This collection was a mixed bag. I liked about half the stories in it well enough to go out and buy more by the same authors but the other half I could have done without.
It’s a nice idea, and a good sampler of fantasy writers, but not a great anthology.
“Cold Spell” by Donna Andrews is a comic confection so light, I never really got my teeth into it. I suspect it would work better if I’d read some of the novels this twenty-page story of mages and magic was set in.
“The Nightside: Needless To Say” by Simon R Green. I’ve never taken to the whole Nightside idea: it’s too self-consiously noir to be fun – a pastiche on Chandler with a dash the supernatural added to give it some spice. This tale was stylised and glib. The underlying idea was a good one but the storytelling was lazy and the characters were dull. Not for me.
“Lovely” by John Straley was original, when did you last read a story from the point of view of a crow, and well written but more an amuse-bouche than a meal. It did give me the appetite to look him up on GoodReads and I think I’ll give his Cecil Younger series a try: who could resist a mystery, set in Alaska, and called”The Woman Who Married A Bear”?
“The Price” by Anne Bishop was fascinating: an intense and disturbing look into a nasty world. I’m a fan of Anne Bishop’s “The Others” series. This is a LONG way from that. This is much more grown-up than Meg Corbyn will ever be. It tells the story of a witch (with a rich and very dark background) hunting a killer who rips men apart, in a land where men are trained for only two things: to serve women and to fight enemies. It turns out that the main character was from Anne Bishop’s “Black Jewels” series. I’ve just bought the first one, “Daughter of the Blood”.
“Fairy Dust” by Charlaine Harris is a neatly constructed but slightly light on content tale about Sookie using her ability to read minds to discover who killed a fairy. Fun but insubstantial.
“The Judgement” by Anne Perry has the idea of witch trail as catharsis at its centre. It’s cleverly conceived but I felt that there wasn’t enough subtlety in how the tale was told. The authorial voice was too loud, with far more tell than show. Still, the novelty carried me to the end and the idea will stay with me.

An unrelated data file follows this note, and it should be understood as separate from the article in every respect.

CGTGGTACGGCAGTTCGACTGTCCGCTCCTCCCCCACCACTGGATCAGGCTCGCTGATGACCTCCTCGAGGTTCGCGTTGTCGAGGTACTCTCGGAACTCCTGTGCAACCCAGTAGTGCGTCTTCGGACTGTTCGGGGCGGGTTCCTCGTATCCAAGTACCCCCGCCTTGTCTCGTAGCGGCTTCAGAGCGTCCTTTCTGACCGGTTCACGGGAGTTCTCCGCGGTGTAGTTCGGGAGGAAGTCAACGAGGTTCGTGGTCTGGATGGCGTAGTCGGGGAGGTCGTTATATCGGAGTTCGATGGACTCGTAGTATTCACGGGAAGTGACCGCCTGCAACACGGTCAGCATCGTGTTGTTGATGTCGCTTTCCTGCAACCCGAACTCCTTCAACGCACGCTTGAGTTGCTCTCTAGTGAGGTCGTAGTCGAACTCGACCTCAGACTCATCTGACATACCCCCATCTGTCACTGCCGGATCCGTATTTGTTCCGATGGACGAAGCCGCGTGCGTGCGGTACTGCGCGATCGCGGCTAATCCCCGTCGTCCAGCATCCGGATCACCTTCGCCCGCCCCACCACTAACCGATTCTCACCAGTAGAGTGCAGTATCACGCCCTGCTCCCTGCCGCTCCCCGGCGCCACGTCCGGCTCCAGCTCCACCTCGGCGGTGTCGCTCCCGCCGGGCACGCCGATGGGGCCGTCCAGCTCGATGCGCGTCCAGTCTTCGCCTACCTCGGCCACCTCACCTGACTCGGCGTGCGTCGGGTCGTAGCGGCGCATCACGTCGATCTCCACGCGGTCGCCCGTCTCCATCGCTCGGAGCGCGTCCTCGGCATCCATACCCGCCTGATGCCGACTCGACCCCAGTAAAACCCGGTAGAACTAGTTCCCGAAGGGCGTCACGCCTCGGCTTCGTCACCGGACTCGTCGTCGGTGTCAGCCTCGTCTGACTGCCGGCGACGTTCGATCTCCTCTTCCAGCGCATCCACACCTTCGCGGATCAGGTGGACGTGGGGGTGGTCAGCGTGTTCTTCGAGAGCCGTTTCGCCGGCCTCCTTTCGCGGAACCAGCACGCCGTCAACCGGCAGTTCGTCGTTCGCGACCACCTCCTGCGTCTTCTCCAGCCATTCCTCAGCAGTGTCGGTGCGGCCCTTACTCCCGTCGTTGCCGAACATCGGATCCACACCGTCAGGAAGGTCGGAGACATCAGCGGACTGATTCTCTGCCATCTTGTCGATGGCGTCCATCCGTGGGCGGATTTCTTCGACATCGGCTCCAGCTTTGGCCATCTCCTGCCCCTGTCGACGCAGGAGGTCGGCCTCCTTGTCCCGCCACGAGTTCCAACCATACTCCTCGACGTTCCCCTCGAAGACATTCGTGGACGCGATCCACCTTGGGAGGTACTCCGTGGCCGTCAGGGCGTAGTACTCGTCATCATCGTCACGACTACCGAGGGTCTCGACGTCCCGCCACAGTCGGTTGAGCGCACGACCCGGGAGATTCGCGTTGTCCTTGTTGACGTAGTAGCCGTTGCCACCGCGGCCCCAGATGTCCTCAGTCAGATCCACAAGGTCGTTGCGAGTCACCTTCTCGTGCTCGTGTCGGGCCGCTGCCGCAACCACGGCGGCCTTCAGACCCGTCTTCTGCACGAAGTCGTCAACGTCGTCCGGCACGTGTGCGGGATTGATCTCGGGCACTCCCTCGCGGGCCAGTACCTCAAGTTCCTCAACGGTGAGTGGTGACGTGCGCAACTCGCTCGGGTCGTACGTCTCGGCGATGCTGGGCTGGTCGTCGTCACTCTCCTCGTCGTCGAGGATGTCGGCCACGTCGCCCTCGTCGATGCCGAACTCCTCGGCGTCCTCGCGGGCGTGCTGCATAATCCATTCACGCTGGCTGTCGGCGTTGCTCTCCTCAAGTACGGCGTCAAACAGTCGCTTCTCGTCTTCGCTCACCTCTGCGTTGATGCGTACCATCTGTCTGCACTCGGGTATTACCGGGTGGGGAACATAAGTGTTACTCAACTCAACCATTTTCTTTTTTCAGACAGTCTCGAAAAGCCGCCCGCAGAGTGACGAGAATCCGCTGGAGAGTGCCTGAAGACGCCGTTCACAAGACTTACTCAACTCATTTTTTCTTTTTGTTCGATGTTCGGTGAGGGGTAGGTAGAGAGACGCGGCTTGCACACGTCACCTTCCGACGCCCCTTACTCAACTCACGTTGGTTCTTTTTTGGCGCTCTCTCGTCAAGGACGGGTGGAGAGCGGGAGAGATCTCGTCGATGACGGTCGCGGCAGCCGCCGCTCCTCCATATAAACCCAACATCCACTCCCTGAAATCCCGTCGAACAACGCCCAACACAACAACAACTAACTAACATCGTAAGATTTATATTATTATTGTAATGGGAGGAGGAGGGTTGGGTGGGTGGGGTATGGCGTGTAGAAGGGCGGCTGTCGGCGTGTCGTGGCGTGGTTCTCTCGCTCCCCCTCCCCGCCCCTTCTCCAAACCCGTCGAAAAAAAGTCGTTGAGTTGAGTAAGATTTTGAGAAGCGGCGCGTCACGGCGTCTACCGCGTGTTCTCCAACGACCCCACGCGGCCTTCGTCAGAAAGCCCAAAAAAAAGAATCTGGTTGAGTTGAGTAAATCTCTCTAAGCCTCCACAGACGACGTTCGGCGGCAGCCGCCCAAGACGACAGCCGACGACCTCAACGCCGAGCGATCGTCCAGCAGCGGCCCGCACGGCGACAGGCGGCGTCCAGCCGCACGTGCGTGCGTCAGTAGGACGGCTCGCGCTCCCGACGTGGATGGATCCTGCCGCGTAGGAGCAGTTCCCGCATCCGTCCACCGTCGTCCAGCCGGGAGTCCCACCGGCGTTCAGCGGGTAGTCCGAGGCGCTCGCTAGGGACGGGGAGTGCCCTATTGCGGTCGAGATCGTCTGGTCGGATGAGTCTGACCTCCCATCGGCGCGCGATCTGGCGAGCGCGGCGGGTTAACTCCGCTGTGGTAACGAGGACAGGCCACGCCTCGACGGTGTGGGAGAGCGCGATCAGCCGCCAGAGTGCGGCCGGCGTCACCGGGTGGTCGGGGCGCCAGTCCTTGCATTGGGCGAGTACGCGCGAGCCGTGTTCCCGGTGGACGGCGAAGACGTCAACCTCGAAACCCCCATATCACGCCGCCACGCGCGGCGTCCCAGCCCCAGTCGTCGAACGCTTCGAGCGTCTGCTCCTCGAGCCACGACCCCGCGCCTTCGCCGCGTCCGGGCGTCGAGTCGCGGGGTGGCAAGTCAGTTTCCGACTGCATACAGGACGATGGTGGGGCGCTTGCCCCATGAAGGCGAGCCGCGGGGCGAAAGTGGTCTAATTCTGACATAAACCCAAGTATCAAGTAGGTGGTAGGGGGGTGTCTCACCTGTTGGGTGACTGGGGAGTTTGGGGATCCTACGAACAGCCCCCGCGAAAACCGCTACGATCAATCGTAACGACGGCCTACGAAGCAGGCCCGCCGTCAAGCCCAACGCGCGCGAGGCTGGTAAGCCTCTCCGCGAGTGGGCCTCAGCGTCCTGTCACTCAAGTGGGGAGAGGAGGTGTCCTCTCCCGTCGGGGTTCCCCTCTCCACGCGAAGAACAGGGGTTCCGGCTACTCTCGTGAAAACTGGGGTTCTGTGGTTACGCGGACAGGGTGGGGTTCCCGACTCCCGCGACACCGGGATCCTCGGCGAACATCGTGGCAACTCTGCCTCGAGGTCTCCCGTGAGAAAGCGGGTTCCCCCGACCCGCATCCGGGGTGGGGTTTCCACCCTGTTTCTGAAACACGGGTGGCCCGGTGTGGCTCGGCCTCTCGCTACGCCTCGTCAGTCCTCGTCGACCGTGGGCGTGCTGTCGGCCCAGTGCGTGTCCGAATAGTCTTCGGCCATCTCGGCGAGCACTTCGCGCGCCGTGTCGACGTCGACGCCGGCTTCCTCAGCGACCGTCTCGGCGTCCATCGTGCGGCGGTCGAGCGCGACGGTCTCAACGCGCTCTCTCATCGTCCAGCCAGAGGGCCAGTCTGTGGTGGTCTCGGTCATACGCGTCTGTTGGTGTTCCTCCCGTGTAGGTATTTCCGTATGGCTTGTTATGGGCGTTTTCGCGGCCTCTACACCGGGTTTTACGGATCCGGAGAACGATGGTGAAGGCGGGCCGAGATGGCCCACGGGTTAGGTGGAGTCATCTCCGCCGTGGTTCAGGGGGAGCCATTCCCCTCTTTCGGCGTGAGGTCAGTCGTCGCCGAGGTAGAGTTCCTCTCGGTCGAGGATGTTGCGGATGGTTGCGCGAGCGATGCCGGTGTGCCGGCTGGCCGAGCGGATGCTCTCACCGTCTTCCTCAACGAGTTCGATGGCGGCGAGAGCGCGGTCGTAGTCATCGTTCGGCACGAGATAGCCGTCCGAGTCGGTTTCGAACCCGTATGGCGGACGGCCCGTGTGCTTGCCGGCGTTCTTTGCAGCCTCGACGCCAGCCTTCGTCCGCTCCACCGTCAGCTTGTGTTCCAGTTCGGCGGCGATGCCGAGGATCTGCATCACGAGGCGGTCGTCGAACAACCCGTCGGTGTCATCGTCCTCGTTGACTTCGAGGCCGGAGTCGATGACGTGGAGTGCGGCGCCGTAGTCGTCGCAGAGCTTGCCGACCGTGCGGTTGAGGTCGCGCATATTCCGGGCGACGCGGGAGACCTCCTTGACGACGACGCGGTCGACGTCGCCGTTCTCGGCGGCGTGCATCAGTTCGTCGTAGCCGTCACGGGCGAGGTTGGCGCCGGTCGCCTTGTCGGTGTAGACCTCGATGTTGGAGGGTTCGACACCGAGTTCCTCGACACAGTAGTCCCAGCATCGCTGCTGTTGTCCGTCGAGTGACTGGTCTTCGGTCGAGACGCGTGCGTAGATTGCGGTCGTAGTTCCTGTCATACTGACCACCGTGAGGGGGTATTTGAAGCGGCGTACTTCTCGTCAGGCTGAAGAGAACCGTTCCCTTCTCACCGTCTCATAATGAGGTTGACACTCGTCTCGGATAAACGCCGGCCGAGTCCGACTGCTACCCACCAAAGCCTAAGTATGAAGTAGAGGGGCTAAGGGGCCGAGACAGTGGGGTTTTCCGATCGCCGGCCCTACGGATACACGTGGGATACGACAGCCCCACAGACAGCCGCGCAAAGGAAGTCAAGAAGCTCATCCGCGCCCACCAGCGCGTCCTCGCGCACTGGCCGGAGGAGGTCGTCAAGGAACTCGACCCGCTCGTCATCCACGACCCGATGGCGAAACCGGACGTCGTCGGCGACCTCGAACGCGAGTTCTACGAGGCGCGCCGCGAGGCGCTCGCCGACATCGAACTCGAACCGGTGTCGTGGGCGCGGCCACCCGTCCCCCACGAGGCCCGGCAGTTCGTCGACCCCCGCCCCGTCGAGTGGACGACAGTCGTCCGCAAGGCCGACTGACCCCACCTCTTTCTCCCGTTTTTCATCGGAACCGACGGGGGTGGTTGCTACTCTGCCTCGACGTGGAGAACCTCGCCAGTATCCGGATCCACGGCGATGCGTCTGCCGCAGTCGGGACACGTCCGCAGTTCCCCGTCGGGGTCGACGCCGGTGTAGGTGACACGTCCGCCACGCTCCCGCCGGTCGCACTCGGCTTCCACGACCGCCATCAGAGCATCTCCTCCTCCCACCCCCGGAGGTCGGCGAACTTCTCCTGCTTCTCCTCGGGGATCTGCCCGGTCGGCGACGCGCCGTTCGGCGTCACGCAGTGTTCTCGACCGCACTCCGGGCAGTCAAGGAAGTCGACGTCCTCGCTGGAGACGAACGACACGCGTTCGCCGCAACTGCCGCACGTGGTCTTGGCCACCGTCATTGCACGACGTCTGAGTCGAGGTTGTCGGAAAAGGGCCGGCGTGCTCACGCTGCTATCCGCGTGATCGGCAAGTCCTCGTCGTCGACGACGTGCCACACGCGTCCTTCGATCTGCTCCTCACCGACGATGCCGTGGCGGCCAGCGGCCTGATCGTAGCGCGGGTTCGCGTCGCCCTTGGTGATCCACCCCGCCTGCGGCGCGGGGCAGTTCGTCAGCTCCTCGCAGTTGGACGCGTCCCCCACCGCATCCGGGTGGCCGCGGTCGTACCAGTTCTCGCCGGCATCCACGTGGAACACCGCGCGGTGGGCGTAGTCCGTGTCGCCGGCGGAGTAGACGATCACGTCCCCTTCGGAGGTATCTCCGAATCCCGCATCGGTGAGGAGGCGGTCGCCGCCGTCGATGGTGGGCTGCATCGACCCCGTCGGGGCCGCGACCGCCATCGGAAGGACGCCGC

“The Sorcerer’s Assassin” by Sharon Shin was about the murder of a magic professor in a school for magic. It didn’t work for me. The plot was a little light, the characterisation more so and the whole thing felt too cosy to generate any sense of thrill or threat.
“The Boy Who Chased Seagulls” by Michael Armstrong,is a classic fairytale, meant to warn as well as entertain. It was very nicely done, full of atmosphere and foreboding, but didn’t really have anything to do with magical detective work that I could see. A nice read though.
“Palimpsest” by Laura Anne Gliman gave me a glimpse into a well-developed magical world, where “Retrievers” use their Talents to find and retrieve objects. regardless of ownership. I was intrigued, so I bought the first book in the Retriever series, “Staying Dead”.
“The Death of Clickclickwhistle” by Mike Doogan lost me after a few pages. It’s the kind of sci-fi comedy that used to be common in the 1970s: stylised, self-consciously amusing, trying for zany and hitting embarrassing. It has its tongue pushed so hard into its cheek, I lost all interest in what it was trying to say.
“Cairene Dawn” by Jay Caselberg is a Chandler meets Cairo with a whiff of ancient magic. Strong on atmosphere but the pace dragged and the noirish parts didn’t quite get there.
“Justice Is A Two-Edged Sword” by Dana Stabenow, is wonderful. I’d read it before in Dana Stabenow’s “The Collected Short Stories” but I read it all the way through again. This is a first-rate sword and sorcery with a good mystery plot. I’m hoping that this will become a series of books one day.